A Spectator's View of Publishing's Future

UPDATE: See the comments for two more interesting articles on this topic.

Everyone's been talking about the future (or sometimes the end) of publishing lately. As a spectator, I am totally unqualified to talk about it, but I'm going to anyway because it's my blog and that's the way I like it. (Likewise, if this is a little stream-of-consciousness, I apologize. I'm kind of thinking out loud.)

I used to think that authors write the books, then publishers do all the printing, marketing, and selling of it so that we don't have to. It turns out that's not true (people have been talking about that too). So if all but the best selling authors are expected to do their own marketing, what is the publisher doing?

As far as I can see, they (1) get art for your cover, (2) pay for the printing, (3) get your book in bookstores, and (4) get your book in at least the basic review places. Those are good things. It's very hard for regular people to do any but (2), and if you are self-published, you can't do (3) or (4) at all.

But how many people read those reviews and then buy the book? Is that a lot of copies there? It's some, certainly, but it's not your main readerbase (well, certainly not in my genre). Similarly, who is buying books at bookstores (other than MattyDub and me, who would live at Borders if they let us)? That's some copies as well, but the bookstores seem to be dying which implies that fewer and fewer people are buying from there. That trend might not continue, but what if it does?

What I'm saying is, if the majority of my readerbase is coming from my own marketing efforts, then what do I get by being with a publisher?

Okay, okay. You get a lot of proofreaders who know what they're talking about, which makes your book a lot better and gives it Credibility. I don't want to knock that. Credibility is good. But it's possible to write a good book, and get a huge readerbase, without the credibility of a publisher. It's hard, but no harder, I think, than getting a publisher to begin with.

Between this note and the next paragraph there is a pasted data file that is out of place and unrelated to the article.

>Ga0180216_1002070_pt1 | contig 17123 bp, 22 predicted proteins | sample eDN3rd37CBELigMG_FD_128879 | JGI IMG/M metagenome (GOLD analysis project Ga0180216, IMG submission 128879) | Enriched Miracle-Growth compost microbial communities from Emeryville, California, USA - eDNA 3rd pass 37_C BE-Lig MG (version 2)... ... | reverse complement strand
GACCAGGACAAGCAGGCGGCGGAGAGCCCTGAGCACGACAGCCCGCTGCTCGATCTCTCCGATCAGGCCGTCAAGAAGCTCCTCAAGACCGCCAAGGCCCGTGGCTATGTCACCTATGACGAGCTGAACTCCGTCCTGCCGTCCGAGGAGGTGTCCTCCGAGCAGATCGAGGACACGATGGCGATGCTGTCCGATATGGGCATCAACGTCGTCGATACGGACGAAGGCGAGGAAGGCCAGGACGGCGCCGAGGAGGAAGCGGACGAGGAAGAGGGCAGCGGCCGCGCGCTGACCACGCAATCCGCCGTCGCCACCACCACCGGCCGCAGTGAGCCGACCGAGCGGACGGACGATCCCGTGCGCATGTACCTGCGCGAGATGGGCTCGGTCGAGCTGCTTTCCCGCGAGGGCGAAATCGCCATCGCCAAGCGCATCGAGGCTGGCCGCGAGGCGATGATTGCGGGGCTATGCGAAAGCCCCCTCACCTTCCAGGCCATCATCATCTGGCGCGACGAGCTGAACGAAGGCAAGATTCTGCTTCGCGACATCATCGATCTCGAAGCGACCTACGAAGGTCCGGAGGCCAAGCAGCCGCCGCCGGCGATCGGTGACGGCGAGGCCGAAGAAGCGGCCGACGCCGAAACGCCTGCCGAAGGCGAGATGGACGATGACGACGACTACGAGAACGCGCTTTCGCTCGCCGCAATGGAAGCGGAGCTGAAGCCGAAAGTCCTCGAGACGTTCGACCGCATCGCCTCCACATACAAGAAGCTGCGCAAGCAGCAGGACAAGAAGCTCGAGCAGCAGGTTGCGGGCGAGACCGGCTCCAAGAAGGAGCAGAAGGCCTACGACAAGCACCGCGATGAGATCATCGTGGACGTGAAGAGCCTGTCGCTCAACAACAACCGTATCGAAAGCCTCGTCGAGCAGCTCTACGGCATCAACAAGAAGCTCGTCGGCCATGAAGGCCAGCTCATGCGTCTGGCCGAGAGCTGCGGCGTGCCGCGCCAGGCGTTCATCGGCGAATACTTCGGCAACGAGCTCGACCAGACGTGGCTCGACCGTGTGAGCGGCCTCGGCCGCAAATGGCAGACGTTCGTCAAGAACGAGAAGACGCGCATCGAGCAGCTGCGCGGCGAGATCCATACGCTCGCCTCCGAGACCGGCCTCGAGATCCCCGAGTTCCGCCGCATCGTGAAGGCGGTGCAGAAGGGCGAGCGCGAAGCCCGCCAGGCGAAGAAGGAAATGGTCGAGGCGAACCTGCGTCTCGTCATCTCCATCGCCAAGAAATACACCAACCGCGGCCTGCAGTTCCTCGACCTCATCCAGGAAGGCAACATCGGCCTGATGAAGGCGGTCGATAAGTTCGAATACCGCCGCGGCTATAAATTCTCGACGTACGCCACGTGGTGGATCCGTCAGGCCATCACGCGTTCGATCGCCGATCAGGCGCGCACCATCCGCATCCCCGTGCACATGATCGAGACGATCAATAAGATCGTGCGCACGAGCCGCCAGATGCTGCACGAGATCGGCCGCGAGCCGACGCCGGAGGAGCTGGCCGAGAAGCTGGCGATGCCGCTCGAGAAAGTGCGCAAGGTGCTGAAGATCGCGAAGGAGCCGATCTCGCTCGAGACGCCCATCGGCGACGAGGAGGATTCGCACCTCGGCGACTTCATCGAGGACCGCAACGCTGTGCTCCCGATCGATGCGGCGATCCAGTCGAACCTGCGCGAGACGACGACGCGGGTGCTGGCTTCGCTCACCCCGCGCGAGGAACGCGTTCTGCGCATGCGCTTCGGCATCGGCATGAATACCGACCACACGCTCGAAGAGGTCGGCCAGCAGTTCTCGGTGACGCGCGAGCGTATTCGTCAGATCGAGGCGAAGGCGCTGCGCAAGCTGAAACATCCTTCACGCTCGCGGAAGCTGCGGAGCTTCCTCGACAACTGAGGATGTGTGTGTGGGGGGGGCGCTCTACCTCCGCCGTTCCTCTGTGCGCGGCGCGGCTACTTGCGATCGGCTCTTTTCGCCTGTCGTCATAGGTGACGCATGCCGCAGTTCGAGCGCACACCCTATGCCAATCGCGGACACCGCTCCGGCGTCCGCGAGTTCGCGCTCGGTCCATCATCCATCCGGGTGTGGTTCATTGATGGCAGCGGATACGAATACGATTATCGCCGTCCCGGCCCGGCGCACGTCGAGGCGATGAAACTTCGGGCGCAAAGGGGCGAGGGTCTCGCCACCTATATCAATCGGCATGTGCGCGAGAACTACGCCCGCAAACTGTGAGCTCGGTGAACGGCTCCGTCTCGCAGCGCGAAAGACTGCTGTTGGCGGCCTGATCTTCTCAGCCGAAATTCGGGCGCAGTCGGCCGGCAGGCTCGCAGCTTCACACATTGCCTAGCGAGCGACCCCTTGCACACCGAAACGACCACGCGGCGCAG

I guess my real point is that all the trends seem to be moving the advantages of a publisher away from them and into the hands of small authors. The internet is enabling us more, the slow death/metamorphosis of the publishers is requiring us to take on more. If the publishers don't figure this out soon, someone on the internet will find a way to hand out Credibility to self-published books, and then it will all be over.

Well, not over. Different.

(Bonus Question: how do I self-publish books on the Kindle? No print runs, no art required. I think that would undercut almost everything that's left of Big Publishing, if it can be done.)


The Wannabe Scribe said...

I'm not too worried about the doom and gloom in the publishing industry.

From what I’ve read (and I'm just a spectator like you) it's been going on for a long time.

Other entertainment forms will come and go. Some will find niche's like radio which I think for most people is something they listen to in their car. Others will evolve and some will merge or create new forms of entertainment like future of games, movies and proper virtual reality (not like they rubbish they hawked about during the 80s and 90s).